But the issue is not just about silos across disciplines — obviously media and creative should work in tandem toward the same goals. The fact is our industry still relies too heavily on both creative and media plans beginning with TV ads and mini-films and then parcelling those out into shorter versions in digital media. These types of outputs will always be an important part of any campaign. But as an industry, we are limiting ourselves when we use them as the starting point or the thing around which everything else is built. We’re in a period of unprecedented opportunity and expansion in terms of communications. But ultimately, the power and potential of creative to build brands is constrained by approaches that are still based around making 30- and 60-second mini-movies. 

In other words, the industry is still using legacy and linear thinking at a time when experiences, technologies, communities and platforms — too many to count, really — are emerging everywhere simultaneously. Continuing to approach advertising with legacy practices leads to suboptimal digital experiences and it too often prevents us from trying new things. As we build EssenceMediacom, we see our role — because we can use our deep knowledge of how modern platforms and ecosystems work — as being a steward that uses our analytical chops to help design better media and creative that aligns with where people and categories are now, and where they’re going to be. Building our agency this way enables us to design media and creative optimized for the algorithms that drive modern communications. It also works for clients because, among other things, we can continually iterate on our plans and executions to produce a better return on investment.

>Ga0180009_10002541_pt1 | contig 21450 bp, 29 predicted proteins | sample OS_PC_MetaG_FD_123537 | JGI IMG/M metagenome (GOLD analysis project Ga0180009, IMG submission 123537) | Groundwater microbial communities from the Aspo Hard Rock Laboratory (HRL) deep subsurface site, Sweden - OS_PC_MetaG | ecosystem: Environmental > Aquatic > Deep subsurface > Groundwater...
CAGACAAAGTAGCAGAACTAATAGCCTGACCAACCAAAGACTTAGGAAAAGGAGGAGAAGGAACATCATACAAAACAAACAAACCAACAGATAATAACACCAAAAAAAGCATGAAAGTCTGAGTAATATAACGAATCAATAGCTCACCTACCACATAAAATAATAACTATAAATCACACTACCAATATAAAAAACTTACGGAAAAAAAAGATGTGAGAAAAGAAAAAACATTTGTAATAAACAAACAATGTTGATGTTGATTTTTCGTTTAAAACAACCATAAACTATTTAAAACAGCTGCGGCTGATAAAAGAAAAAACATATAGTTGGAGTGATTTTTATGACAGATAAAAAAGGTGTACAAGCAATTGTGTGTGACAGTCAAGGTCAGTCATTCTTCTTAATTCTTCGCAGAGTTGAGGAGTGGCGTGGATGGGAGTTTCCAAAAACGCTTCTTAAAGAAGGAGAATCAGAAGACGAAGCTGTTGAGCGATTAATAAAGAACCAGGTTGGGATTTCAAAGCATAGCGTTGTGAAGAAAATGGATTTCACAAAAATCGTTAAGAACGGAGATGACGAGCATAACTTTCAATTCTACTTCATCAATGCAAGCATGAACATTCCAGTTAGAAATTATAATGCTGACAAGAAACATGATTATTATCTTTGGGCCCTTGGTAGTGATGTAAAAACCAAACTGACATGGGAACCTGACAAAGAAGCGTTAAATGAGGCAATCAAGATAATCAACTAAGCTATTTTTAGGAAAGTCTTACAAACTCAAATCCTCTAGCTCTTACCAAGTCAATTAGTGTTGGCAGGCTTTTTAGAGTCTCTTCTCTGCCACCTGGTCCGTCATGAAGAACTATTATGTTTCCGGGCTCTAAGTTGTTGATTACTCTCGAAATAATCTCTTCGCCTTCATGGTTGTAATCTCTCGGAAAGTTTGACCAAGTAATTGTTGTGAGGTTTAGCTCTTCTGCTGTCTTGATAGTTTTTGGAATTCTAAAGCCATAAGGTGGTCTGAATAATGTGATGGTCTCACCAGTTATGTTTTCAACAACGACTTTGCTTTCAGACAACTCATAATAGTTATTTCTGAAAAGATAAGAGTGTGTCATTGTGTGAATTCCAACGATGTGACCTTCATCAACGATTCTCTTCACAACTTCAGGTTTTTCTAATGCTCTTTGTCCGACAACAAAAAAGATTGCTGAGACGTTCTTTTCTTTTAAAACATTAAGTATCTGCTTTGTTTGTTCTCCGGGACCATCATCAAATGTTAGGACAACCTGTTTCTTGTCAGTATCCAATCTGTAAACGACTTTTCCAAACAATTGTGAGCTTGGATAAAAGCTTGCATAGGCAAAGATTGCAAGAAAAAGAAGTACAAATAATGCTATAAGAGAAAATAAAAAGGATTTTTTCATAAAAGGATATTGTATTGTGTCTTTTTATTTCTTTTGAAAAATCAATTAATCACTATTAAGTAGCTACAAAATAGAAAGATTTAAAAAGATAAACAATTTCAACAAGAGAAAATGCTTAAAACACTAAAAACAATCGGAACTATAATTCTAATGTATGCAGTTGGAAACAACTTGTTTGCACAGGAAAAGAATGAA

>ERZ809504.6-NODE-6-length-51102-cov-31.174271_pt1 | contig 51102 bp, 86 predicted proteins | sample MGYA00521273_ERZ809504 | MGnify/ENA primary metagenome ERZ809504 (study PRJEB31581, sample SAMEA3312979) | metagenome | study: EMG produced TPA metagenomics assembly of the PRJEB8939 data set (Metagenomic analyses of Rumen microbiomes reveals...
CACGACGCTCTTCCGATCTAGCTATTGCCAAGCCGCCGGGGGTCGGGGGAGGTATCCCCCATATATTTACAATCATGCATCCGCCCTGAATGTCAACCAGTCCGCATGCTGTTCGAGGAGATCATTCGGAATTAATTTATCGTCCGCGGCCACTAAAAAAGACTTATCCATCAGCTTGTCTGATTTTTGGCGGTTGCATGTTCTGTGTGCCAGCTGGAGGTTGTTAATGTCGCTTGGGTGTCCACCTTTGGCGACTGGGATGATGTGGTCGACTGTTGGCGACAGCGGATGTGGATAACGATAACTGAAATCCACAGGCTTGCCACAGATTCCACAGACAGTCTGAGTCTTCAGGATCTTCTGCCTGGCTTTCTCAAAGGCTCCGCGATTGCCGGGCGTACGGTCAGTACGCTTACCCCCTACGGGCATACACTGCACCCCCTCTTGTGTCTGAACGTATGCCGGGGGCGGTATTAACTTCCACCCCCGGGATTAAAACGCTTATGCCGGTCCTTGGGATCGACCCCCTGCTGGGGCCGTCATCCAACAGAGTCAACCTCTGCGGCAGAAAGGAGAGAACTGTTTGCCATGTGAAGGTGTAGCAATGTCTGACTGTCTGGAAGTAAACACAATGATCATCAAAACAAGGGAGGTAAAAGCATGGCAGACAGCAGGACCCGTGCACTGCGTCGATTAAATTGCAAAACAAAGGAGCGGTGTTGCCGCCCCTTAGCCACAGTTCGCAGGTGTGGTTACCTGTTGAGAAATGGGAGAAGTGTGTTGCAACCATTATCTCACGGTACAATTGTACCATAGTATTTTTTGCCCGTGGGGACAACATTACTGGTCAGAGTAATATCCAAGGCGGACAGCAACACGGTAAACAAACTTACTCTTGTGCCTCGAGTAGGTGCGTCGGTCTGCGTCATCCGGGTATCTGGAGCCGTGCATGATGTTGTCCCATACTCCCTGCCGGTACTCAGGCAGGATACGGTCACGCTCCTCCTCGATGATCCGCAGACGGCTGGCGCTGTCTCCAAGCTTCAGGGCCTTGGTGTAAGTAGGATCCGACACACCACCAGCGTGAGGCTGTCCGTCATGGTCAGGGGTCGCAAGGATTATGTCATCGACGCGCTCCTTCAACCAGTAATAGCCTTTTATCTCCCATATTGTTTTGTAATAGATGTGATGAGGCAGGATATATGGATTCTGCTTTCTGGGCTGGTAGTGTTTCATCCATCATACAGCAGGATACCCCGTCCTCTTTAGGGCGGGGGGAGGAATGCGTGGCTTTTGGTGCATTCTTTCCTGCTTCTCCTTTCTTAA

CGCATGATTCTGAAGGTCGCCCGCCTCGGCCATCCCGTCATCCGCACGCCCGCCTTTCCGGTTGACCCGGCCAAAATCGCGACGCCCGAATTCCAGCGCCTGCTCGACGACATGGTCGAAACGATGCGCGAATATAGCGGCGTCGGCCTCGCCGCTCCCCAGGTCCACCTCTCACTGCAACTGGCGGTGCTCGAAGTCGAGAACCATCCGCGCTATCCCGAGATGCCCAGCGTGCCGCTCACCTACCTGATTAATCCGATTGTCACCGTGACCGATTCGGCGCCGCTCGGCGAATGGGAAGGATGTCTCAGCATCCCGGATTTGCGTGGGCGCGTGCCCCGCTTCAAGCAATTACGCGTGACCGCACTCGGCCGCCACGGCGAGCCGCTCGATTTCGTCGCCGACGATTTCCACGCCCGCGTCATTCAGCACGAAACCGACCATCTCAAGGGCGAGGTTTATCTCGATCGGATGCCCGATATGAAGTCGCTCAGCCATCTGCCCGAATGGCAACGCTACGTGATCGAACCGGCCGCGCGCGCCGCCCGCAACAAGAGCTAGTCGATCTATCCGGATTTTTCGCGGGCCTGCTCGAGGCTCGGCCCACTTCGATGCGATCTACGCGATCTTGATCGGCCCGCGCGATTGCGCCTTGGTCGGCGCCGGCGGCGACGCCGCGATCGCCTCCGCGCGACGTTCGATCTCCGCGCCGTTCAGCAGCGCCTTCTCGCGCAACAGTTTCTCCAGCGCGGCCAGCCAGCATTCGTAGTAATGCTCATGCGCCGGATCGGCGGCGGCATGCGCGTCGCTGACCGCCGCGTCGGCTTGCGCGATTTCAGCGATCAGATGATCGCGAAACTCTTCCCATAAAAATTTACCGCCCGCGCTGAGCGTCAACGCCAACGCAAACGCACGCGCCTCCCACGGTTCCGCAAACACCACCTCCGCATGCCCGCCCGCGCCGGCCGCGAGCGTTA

This is what we mean when we talk about the fundamental integration of media and creative thinking, enabled by technology and data. It brings new ways to deliver the message to any audience; it brings innovative creative ideation; and ultimately, it brings better results for clients. In short, this sort of integration drives creative transformation. And more and more clients are demanding it. Naturally, this thinking can manifest in many ways, and we’ve created work that already bears this out.